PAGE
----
SCADA Exploits Roam Free

It looks like Luigi Auriemma did only a quick check of SCADA systems before he came up with a giant list of flaws. He has decided to post his initial findings to Bugtraq:

The following are almost all the vulnerabilities I found for a quick experiment some months ago in certain well known server-side SCADA softwares still vulnerable in this moment.

He points out in his post that he did not know anything about SCADA systems before the tests. Obviously that did not stop him from quickly finding many weaknesses.

Full-disclosure advisories and proof-of-concepts:
Siemens Tecnomatix FactoryLink:
http://aluigi.org/adv/factorylink_1-adv.txt
http://aluigi.org/adv/factorylink_2-adv.txt
http://aluigi.org/adv/factorylink_3-adv.txt
http://aluigi.org/adv/factorylink_4-adv.txt
http://aluigi.org/adv/factorylink_5-adv.txt
[…]

Open up factorylink_2-adv.txt and you will see the vulnerability levels can be very high — remote exploit.

CSService is a Windows service listening on port 7580.

All the file operations used by the service (opcodes 6, 8 and 10) allow to specify arbitrary files and directories (absolute paths) and it’s possible for an attacker to download any remote file on the server. Obviously it’s possible also to specify directory traversal paths.

First, to be fair, SCADA systems are often intended to live in a different world than other systems — single-user, single-role, etc. There may be a defense-in-depth or compensating control design to be considered that encapsulates a SCADA system. Langner talks about this some in his interview on Stuxnet. An unprotected CSService thus may have been built that way by design, to do one thing and do it well.

Second, I have found that critical infrastructure management can be dominated by a culture of data analysis. Staff are often told to punch holes into closed systems and environments to mine details needed for calculations. It can feel more like a financial firm trying to make real-time investment decisions than an engineering operation. Closed environments are under pressure to be opened in order for spreadsheets to run.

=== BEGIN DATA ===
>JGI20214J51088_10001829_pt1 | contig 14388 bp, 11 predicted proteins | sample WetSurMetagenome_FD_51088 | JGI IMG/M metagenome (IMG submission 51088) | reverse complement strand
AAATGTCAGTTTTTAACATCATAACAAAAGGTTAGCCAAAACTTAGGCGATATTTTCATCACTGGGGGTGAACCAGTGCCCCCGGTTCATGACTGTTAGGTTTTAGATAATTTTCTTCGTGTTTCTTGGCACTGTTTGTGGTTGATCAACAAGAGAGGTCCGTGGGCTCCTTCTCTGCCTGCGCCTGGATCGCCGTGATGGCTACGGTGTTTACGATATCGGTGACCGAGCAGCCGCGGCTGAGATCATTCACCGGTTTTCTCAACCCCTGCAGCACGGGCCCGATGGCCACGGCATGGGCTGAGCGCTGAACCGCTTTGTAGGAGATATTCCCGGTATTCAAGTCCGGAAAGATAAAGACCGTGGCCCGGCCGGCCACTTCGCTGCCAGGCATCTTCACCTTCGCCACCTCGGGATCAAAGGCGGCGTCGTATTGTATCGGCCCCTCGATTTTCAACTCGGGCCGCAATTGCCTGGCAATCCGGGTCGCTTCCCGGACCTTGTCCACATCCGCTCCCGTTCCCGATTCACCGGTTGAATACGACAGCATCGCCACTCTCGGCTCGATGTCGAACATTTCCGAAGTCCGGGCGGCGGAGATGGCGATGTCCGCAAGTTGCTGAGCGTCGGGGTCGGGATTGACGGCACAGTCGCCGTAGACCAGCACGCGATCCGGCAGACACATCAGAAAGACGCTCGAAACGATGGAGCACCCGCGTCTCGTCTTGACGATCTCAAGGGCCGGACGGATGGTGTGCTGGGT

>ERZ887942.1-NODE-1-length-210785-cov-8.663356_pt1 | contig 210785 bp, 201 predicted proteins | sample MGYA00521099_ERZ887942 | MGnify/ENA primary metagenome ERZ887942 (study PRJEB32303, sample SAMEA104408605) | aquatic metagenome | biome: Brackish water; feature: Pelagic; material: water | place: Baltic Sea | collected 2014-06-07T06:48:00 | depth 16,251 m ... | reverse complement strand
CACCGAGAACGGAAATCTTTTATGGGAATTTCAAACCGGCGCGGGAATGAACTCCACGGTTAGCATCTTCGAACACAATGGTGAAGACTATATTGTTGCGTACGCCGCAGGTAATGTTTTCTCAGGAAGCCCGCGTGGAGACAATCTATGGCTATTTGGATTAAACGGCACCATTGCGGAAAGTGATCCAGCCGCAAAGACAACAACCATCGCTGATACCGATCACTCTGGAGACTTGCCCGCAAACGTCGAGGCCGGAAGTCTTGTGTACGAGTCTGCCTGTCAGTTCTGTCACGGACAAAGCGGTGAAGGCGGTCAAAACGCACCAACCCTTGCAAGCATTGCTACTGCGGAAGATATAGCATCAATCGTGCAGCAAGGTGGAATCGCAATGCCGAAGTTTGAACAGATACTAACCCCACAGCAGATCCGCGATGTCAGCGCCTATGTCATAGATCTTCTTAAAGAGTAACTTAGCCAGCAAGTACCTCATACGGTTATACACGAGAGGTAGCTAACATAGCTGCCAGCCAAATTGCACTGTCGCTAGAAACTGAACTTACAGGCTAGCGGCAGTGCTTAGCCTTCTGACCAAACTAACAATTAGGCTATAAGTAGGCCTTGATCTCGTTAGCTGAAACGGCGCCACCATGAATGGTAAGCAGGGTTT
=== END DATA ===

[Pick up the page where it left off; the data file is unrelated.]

Third, the financially-focused managers boast about their speculation and risk-management skills. Yet they seem to rely more on faith than data analysis when it comes to risk relative to security controls. They raise defense-in-depth as a theory sufficient on its own instead of as a measured and managed practice to deploy controls more thoroughly. That usually means when you find a vulnerability like factorylink_2-adv someone will always emphasize my first point above and say “I believe that’s handled elsewhere.”

Putting the three above points together, the worlds of IT and SCADA are not nearly as separate and distinct as many want to believe. They must be managed to reflect this convergence or there is a risk of leaving gaps for attackers to exploit. Even worse, the depth of defense can go unmeasured and leave basic systems unprotected in environments exposed to high-risk multi-user threats.

That’s why Auriemma’s list should be taken seriously. Vendors need to secure their products, or at the very least test them for hostile scenarios and provide security warnings/guidance. The demand, however, really has to come from SCADA application consumers. I suspect that these full-disclosure vulnerability announcements will help improve the industry’s risk calculations — prove the value of paying for better security from the SCADA vendors. On the other hand, if management still does not get it, then regulations will probably have to tighten.

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